Your state of residence may appropriate the funding necessary to pay for the following non-entitlement programs. Since funding is limited, individuals may often be prioritized. Understand the process your state follows and advocate in advance.
For more information, read How to Identify, Maximize and Protect Government Benefits at https://info.specialneedsplanning.com/en/en-us/identify-maximize-and-protect-eligibility-for-government-benefits
At this point, the goal is to have set aside savings to help secure your future and that of your adult child with a disability. There are numerous financial planning techniques to consider that will combine government benefits with your personal resources to fund a full life for your child. Here are a few examples of creative uses of common planning tools.
Special Needs Planning Strategies
Combining Personal Resources and Government Benefits – The ABLE Account: The ABLE or 529 (A) account is a tax- advantaged account for individuals with disabilities to save to help support their health, independence, and quality of life.
Keep in mind that the ABLE was designed primarily as a savings vehicle, not an estate planning tool. Here are a few examples of how an ABLE account may be used in special needs planning. All examples are subject to the rules and regulations governing ABLE accounts; please refer to the ABLE National Resource Center at www.ablenrc.org or nast.org for details.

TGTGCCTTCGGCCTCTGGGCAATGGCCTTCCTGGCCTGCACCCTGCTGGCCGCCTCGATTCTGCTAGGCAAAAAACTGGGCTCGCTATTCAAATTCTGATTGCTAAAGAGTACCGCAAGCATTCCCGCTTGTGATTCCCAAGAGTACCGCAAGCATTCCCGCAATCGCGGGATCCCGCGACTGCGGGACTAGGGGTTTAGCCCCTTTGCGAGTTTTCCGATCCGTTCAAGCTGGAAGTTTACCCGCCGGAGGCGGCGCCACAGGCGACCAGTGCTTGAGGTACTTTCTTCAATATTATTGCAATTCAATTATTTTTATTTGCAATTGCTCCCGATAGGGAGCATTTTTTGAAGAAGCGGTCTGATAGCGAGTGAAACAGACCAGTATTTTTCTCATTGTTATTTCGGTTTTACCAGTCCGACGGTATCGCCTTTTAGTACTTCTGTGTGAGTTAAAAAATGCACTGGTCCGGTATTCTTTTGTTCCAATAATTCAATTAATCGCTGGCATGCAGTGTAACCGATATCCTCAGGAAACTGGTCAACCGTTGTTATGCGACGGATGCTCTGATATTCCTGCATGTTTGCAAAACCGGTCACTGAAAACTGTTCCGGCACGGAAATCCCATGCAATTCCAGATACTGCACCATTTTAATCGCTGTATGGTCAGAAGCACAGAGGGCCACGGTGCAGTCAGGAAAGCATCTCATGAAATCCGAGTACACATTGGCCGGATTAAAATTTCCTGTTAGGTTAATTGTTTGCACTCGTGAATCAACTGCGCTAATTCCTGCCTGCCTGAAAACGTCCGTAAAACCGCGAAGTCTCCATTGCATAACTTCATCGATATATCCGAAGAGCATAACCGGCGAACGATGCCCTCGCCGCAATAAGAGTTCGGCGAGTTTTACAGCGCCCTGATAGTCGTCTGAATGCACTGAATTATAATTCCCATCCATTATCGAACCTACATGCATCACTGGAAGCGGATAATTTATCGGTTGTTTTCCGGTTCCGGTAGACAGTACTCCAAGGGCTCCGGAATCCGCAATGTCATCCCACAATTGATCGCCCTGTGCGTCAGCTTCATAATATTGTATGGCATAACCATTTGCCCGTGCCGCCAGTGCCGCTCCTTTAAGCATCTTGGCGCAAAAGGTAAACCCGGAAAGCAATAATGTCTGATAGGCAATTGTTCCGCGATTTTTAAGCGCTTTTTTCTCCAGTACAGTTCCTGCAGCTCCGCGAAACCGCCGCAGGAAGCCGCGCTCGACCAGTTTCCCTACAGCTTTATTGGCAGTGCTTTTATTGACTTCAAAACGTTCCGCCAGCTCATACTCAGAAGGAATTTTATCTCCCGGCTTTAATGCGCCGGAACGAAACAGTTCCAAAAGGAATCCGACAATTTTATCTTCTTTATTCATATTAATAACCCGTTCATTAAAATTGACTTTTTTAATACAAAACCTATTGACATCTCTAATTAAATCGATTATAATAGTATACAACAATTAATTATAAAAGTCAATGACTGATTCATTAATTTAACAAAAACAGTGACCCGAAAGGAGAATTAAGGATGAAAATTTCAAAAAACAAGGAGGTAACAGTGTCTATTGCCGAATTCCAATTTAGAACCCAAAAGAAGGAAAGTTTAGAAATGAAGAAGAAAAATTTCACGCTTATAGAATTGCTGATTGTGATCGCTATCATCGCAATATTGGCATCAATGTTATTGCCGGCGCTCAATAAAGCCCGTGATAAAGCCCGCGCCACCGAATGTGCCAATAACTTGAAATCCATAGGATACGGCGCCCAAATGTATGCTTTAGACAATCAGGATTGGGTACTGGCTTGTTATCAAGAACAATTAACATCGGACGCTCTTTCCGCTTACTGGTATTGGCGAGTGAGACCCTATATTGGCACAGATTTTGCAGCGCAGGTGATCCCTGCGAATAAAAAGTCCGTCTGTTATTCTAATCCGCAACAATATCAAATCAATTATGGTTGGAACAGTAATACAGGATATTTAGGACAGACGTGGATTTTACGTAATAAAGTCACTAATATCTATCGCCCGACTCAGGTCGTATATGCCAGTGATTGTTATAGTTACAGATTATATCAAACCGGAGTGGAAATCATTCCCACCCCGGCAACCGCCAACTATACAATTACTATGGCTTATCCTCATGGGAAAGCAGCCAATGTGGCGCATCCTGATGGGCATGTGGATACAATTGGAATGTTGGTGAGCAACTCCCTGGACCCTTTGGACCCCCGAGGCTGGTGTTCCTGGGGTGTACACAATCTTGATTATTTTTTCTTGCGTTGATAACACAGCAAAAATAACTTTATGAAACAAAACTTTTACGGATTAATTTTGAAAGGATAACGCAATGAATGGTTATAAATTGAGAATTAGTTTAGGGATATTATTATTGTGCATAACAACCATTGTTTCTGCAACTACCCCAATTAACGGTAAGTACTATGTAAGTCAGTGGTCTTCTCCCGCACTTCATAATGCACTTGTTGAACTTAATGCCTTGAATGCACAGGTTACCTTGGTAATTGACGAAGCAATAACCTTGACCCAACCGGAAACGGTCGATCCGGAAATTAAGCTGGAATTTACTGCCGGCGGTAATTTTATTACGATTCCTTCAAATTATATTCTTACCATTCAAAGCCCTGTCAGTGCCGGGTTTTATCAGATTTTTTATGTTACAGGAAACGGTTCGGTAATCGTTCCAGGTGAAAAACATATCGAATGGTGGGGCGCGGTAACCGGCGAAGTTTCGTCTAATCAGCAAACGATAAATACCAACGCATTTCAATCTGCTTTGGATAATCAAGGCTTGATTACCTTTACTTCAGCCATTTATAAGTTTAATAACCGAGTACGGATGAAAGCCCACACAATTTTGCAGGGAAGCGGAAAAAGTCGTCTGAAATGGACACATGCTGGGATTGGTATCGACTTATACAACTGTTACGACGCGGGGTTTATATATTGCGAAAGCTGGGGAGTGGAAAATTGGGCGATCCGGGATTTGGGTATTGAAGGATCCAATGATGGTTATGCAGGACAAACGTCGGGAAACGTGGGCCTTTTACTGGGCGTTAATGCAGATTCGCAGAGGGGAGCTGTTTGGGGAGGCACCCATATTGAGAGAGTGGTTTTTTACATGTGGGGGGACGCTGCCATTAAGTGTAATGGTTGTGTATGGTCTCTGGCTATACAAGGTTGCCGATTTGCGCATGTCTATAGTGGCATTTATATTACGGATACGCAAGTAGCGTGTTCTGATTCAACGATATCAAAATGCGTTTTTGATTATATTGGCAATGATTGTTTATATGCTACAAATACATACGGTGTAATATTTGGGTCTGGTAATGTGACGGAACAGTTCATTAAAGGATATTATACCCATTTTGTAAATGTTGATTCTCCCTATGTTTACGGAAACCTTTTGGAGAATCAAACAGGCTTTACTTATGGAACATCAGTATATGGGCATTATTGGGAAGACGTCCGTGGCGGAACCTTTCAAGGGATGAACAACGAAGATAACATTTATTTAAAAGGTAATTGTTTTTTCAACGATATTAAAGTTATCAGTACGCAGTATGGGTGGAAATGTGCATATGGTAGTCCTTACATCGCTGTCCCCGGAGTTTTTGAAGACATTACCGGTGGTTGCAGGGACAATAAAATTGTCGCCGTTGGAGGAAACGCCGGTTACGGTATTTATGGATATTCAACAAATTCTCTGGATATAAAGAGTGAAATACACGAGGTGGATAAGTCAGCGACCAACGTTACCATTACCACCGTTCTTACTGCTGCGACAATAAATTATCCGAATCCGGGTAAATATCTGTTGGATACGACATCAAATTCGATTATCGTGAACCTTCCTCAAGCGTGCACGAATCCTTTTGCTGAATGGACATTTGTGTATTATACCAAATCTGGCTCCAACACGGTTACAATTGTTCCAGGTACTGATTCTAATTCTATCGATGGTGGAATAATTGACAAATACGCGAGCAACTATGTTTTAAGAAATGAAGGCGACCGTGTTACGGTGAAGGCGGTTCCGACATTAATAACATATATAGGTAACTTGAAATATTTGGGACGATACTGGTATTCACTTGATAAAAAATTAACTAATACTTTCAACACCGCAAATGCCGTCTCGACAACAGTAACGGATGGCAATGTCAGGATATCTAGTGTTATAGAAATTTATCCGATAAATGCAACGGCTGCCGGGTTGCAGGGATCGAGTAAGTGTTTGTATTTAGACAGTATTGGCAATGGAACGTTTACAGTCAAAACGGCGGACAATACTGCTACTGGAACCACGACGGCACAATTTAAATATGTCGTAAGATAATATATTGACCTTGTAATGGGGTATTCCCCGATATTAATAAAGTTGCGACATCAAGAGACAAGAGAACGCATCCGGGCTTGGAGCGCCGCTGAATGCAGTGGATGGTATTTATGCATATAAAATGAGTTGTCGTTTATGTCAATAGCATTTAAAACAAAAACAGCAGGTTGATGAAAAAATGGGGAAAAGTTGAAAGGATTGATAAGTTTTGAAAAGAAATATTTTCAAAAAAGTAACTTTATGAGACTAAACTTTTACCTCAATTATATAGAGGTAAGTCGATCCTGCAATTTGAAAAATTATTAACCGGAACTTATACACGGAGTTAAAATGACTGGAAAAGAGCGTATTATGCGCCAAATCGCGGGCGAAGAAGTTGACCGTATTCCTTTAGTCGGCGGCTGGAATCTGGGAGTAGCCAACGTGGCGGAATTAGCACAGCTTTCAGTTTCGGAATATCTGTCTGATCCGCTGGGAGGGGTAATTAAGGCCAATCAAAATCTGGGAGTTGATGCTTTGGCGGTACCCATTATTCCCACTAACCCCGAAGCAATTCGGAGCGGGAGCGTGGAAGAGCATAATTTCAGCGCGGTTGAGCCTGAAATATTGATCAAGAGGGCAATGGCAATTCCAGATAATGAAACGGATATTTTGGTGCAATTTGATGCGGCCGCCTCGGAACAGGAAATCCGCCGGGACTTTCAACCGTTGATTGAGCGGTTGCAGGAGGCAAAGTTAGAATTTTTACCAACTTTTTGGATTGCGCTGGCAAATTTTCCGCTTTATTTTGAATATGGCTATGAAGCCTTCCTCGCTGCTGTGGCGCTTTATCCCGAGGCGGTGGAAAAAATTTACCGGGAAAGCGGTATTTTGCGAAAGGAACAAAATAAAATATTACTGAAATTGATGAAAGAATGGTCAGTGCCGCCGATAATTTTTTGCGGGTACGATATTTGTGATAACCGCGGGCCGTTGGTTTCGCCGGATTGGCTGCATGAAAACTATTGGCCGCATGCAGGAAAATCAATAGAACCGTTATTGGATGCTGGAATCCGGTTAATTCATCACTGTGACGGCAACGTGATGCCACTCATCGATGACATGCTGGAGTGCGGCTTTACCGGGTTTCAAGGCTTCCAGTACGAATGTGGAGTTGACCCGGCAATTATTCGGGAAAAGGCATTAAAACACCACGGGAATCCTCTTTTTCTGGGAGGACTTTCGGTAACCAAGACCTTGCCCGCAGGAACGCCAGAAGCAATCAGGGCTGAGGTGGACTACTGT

- The ABLE allows the account owner to have savings in their name.
- The diagnosis of a qualifying disability must be prior to age 26.
- Families have added flexibility in their savings as they are able to transfer money from a 529 College Savings Plan to a 529(A) ABLE account.
- Money in an ABLE account may be used to pay for housing expenses without impacting the owner’s social security benefit. A Special Needs Trust (SNT) may distribute funds to a beneficiary’s ABLE account which may then be used to pay for their rent or other housing and qualified expenses.
Using Life insurance to Fund a Special Needs Trust (SNT): There are two ways to fund a Special Needs Trust with life insurance.
- Make a properly drafted SNT the beneficiary of the life insurance policy. This may result in the proceeds being included in the insured’s estate. In some states, there may be estate tax due.